Saturday, November 22, 2014

the taboo of stillbirth (8:30 am)

I never realized what a taboo stillbirth was. Maybe because I've never been one for taboos. Once I lost Wylie, I was amazed at how many people told me I was brave to talk about it. But why wouldn't I? Why wouldn't I talk about my daughter? My social media feeds are dripping in photos of my son on a regular basis, why wouldn't she be included? Stillbirth is something that makes people uncomfortable. It's sad, it's horrible, it renders people clueless as to how to act or what to say. (And many times they unintentionally say something cruel.) No one really knows how to talk about it and I feel like it's because they just don't.

Ethan will know that he has a sister. He will have a sister who doesn't get to grow up with him and that pain, that unfairness, that devastation -- it's real, so it will be talked about. I will never be able to justify why Wylie isn't here, why her heart was so broken. I will never be able to understand or be okay with life without one of my children. But I will talk about her. I will keep her name alive in our home. I will remember her and, at every opportunity I get, I will share her beauty with the world. If I can take the ugliness and pain that is losing a child into something beautiful that helps others, I will do it.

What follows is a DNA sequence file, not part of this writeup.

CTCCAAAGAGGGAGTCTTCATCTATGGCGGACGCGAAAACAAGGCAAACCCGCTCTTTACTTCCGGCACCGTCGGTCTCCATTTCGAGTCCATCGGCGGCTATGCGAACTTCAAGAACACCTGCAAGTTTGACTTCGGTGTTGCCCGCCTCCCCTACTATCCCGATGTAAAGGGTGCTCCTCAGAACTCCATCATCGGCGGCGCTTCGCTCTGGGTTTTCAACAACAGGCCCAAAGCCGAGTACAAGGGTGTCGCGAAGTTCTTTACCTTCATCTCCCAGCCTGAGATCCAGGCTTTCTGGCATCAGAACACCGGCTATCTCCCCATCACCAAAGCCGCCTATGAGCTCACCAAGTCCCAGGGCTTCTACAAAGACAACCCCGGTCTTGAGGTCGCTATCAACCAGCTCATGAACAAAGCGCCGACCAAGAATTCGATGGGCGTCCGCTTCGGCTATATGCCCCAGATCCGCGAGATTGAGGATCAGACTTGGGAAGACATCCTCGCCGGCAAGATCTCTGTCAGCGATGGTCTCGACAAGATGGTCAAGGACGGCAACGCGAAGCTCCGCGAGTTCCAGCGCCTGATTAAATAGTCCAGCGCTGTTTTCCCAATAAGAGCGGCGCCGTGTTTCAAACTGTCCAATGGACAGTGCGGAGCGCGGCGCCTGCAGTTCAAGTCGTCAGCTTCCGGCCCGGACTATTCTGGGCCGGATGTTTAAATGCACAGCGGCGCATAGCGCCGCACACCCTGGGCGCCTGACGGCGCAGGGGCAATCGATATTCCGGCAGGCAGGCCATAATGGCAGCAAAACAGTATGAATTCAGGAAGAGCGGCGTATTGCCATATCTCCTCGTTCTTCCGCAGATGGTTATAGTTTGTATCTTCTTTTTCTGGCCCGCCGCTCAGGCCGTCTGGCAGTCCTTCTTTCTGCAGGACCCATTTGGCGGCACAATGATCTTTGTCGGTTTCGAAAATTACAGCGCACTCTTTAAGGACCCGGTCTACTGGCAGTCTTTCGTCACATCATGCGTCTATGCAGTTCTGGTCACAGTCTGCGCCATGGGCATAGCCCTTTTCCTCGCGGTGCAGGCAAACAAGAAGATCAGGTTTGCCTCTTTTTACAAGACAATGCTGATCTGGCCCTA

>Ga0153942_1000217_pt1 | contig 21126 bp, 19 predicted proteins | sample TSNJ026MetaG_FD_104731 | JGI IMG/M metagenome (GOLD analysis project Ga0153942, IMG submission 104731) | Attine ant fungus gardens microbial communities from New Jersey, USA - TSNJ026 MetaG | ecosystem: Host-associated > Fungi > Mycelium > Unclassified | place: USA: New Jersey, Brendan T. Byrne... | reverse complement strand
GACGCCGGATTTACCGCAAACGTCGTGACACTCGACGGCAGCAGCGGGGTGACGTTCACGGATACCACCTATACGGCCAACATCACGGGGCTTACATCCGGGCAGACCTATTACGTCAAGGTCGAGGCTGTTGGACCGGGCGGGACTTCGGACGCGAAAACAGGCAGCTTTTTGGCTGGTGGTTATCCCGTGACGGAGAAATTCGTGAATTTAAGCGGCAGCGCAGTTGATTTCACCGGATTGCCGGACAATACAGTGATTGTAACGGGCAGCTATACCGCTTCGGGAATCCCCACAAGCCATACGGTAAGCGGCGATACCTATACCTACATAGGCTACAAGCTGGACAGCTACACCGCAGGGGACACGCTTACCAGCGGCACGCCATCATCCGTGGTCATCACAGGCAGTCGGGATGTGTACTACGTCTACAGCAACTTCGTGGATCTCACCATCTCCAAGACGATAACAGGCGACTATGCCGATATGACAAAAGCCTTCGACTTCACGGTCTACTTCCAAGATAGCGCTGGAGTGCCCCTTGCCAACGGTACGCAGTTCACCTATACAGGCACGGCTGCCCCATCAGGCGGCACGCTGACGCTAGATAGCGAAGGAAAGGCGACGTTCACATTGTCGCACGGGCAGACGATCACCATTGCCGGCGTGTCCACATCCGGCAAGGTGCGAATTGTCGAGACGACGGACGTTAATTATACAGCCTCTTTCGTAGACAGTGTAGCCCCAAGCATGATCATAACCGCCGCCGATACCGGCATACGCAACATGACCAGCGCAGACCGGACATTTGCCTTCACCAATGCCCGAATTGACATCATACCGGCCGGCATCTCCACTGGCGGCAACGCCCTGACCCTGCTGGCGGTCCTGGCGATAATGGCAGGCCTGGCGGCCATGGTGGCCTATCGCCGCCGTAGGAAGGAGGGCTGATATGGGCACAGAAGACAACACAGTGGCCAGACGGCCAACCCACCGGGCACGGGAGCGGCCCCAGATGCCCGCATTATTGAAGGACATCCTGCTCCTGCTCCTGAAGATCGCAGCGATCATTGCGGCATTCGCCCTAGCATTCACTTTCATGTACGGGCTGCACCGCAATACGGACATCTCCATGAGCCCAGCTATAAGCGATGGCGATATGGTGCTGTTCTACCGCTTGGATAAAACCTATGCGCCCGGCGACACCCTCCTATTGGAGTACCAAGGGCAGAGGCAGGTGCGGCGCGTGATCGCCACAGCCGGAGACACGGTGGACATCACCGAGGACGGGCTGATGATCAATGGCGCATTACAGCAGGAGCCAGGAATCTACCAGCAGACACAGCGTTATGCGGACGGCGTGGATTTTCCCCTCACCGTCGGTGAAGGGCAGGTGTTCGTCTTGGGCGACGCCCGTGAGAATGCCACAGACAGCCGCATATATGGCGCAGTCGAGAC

And one day maybe no one will ask "stillbirth still happens?" or wonder why I'm bringing it up. Maybe one day no adult will find out that they had a stillborn sibling they never knew about so many years ago. It is my hope that one day every parent who has experienced this loss will also experience the freedom to remember their children, to talk about them, to feel compassion from the world instead of isolation.

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